Try to take
the GRE about a year prior to your expected entrance into Graduate
School—preferably any time during the summer or early fall.
The deadline for taking the GRE will vary dramatically depending
on the admission procedures of each school to which you apply, the
specific program, and the term in which you are planning to enroll.
You need to look at the application guidelines to find out whether
you need to take a Subject Test in addition to the General Test.
These tests are only offered three times a year, so factor their
schedule into your timeline.
Keep in mind
that you can take the GRE up to 5 times, but never more than once
per calendar month (including a month in which you cancel your score).
You’ll want to schedule enough time in your planning process
to register and re-take the test, and then have the new score submitted
to the school before the application deadline. Do this only if you
know that your score will increase considerably—especially
if you were ill or had family/personal problems. Both scores will
be reported to the schools in which you apply.
If you take
the GRE early, you will have your score in hand and can use it to
plan your application strategy and to choose and apply to a variety
of schools in which you will be competitive. Don’t forget
to choose a “safe” school where you know you will be
accepted, as well as schools that are more of a long-shot. If you
take the GRE early enough, it will allow you to submit your official
score along with your application.
If a school
uses a rolling admissions process, you will want to make sure your
application is in early (usually between December and February,
depending on the school). Rolling admissions means that applications
are reviewed on a first come, first served basis only, and some
schools may have already filled their classes before their final
At a minimum,
you want to take the GRE six weeks before the application deadline.
Because the Writing Assessment is now part of the General Test as
the analytical writing section, you will not receive your complete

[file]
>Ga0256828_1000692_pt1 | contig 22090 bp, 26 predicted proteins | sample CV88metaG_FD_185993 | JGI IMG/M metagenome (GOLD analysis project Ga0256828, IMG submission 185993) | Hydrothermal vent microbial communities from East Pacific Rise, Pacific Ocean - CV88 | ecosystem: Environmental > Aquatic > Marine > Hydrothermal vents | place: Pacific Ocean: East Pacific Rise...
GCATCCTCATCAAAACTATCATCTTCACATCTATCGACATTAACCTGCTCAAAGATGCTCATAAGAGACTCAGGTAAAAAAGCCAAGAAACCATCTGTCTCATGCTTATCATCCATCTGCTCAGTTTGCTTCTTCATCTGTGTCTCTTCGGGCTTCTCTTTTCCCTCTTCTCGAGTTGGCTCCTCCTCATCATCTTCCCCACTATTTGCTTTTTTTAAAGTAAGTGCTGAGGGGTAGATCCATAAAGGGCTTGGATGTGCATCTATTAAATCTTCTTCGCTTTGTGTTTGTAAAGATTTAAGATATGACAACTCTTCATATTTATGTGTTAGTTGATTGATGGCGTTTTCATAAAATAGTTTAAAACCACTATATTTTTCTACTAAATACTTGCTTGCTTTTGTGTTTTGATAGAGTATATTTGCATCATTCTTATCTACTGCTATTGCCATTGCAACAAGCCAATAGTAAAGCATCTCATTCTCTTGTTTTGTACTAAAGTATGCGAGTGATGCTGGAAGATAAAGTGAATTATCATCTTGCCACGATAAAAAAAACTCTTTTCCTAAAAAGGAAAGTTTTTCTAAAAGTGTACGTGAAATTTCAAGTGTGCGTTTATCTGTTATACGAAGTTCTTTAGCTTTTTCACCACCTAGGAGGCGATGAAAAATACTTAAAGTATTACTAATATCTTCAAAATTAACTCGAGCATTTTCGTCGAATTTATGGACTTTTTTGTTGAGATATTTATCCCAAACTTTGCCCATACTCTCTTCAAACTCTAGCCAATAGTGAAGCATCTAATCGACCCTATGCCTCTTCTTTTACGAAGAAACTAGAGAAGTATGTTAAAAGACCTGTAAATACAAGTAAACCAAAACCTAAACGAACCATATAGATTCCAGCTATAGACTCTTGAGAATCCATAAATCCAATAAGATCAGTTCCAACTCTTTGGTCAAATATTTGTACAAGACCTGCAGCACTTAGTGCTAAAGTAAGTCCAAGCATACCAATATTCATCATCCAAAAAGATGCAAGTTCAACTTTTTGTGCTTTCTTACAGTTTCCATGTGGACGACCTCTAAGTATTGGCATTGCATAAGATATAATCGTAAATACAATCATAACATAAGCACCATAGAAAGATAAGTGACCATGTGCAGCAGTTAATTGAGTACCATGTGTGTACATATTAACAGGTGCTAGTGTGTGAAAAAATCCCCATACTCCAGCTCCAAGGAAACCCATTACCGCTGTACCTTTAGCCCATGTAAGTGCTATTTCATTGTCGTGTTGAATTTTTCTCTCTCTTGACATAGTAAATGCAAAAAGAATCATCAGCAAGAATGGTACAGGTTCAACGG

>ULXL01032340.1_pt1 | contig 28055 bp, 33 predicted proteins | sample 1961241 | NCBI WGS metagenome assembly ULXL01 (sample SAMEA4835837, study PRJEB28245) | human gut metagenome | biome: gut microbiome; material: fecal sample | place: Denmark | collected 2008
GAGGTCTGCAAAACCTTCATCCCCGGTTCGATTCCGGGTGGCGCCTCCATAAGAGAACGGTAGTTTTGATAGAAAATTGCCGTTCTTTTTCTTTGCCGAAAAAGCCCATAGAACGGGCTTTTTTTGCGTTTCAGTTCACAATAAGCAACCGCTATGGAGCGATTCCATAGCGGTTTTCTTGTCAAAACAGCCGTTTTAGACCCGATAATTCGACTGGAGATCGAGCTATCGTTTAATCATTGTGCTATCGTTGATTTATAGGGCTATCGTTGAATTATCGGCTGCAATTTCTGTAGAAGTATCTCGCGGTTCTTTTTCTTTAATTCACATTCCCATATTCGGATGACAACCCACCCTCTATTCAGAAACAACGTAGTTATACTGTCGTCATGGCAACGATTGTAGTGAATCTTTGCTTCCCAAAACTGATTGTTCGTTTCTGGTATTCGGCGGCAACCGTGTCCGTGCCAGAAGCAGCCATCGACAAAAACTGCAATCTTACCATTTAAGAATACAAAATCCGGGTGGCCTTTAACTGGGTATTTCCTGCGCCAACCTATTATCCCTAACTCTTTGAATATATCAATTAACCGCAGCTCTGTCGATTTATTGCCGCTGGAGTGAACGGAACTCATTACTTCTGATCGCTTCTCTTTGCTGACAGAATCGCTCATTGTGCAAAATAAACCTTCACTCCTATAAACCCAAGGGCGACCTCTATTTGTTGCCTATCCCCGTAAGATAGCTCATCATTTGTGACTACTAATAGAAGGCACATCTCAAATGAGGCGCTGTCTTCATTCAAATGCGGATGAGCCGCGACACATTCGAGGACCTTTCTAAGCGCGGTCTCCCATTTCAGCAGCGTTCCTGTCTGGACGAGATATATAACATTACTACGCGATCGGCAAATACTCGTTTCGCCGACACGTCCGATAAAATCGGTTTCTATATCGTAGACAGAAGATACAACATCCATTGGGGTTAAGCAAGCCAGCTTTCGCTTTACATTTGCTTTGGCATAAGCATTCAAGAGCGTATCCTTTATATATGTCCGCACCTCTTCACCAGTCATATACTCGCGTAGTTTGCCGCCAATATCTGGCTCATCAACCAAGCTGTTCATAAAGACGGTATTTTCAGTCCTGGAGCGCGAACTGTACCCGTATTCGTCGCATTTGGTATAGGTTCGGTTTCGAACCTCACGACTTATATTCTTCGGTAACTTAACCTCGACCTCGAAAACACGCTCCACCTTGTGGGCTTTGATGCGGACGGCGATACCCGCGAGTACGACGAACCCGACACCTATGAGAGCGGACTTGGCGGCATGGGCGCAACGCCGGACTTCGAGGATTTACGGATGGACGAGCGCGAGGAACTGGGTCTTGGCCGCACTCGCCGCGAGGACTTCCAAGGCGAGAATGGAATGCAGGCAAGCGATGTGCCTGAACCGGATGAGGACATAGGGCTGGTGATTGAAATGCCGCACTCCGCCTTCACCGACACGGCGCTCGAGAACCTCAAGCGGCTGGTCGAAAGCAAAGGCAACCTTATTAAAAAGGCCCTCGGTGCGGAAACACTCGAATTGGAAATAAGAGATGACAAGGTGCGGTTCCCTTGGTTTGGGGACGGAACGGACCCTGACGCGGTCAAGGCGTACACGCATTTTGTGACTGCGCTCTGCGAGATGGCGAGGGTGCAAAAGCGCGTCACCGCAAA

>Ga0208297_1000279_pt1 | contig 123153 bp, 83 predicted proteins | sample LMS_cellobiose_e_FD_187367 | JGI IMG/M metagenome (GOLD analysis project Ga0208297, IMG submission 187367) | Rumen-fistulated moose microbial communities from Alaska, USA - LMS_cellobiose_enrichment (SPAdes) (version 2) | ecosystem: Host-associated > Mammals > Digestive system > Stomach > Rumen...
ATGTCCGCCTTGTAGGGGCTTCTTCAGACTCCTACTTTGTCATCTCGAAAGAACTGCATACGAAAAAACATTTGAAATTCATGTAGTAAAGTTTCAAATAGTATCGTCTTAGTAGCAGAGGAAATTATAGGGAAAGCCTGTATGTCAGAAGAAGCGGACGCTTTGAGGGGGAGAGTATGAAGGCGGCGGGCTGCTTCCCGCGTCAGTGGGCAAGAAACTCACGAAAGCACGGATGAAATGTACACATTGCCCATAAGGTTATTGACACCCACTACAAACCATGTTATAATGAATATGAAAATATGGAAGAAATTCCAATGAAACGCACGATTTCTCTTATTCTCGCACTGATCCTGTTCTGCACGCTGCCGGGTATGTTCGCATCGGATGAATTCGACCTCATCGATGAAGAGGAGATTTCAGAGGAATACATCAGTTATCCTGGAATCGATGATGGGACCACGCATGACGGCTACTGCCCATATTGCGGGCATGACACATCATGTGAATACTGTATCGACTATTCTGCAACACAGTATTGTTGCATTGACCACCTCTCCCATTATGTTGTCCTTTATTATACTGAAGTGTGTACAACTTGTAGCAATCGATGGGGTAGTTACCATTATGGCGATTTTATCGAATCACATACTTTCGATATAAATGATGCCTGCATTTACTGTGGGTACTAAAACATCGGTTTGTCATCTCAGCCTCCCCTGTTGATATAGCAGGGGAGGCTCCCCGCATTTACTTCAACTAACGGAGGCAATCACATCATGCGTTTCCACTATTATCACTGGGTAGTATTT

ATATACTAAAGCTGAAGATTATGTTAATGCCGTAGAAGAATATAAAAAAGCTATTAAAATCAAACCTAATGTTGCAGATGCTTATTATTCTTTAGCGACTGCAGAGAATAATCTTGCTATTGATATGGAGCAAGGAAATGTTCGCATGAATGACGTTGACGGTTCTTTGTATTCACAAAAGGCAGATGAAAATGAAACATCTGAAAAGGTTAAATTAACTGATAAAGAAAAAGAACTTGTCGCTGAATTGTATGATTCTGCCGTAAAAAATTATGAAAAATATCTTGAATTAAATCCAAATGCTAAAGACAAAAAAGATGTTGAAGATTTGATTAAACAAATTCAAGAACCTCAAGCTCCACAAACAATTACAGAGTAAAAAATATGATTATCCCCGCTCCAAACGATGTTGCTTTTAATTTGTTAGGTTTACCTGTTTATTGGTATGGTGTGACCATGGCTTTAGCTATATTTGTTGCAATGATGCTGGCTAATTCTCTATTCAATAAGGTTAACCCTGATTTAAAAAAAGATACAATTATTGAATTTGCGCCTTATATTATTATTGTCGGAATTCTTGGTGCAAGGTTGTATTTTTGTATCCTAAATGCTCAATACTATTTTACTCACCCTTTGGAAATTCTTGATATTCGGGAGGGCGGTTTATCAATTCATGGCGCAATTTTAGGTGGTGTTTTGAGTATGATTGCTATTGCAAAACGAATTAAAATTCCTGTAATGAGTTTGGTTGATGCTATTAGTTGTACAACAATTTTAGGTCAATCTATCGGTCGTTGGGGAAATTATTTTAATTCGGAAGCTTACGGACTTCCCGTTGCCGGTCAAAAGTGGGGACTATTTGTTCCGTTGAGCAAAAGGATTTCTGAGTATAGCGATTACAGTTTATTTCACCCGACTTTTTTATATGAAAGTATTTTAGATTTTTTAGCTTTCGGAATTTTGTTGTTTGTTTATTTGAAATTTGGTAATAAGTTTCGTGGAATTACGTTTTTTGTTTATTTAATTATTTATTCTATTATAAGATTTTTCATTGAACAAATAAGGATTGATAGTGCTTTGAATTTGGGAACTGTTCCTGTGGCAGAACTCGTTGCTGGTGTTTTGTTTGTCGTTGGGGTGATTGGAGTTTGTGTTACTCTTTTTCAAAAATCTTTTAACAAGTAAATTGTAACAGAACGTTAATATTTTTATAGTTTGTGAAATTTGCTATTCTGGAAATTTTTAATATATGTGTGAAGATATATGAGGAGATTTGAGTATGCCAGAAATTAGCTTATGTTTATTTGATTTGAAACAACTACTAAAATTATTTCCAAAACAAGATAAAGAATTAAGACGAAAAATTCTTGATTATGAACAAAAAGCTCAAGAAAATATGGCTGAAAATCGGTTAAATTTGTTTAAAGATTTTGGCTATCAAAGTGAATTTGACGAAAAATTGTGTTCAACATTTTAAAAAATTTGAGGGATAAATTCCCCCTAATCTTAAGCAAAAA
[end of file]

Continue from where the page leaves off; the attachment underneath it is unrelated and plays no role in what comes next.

score at the testing center. Because of the essay scoring process,
you will only receive the unofficial verbal and quantitative scores
at the test center. Your analytical writing score will be sent,
along with your official verbal and quantitative scores, within
10-15 days. Scores for the Subject Test, which is given in paper
and pencil format, are usually reported about six weeks after you
take the test. You can arrange for your test score to be sent directly
to you and up to 4 schools in which you are applying. Be aware that
some universities have chosen to receive GMAT scores in a format
that is distributed a couple of times a month—a further delay
that should be considered when planning a date to take the test
GRE General Test is a computer-adaptive
test (CAT), you can take the exam at one of the testing
centers at almost any time. Each test center has its own schedule
of operation, but their available time slots can fill quickly (especially
weekends). In some cases, it may be possible to schedule an appointment
a day or two before you actually take the test, or even walk-in,
but don’t count on it. We recommend booking a time and date
at least a month in advance (2 months isn’t a bad idea if
you are limited in your availability or are taking it during the
busy months of November through January). You may visit
www.gre.org for a list of test center locations and to
If you need
to take a GRE Subject Test, make sure you schedule this test at
least 6 weeks in advance. These tests are only given in November,
December, and April. Plan ahead in case you need to re-take this
Take the GRE when you have prepared and are confident in your ability to do well. Consider taking one of our PowerScore Live or Online GRE Courses or Tutoring Programs to help in your preparation.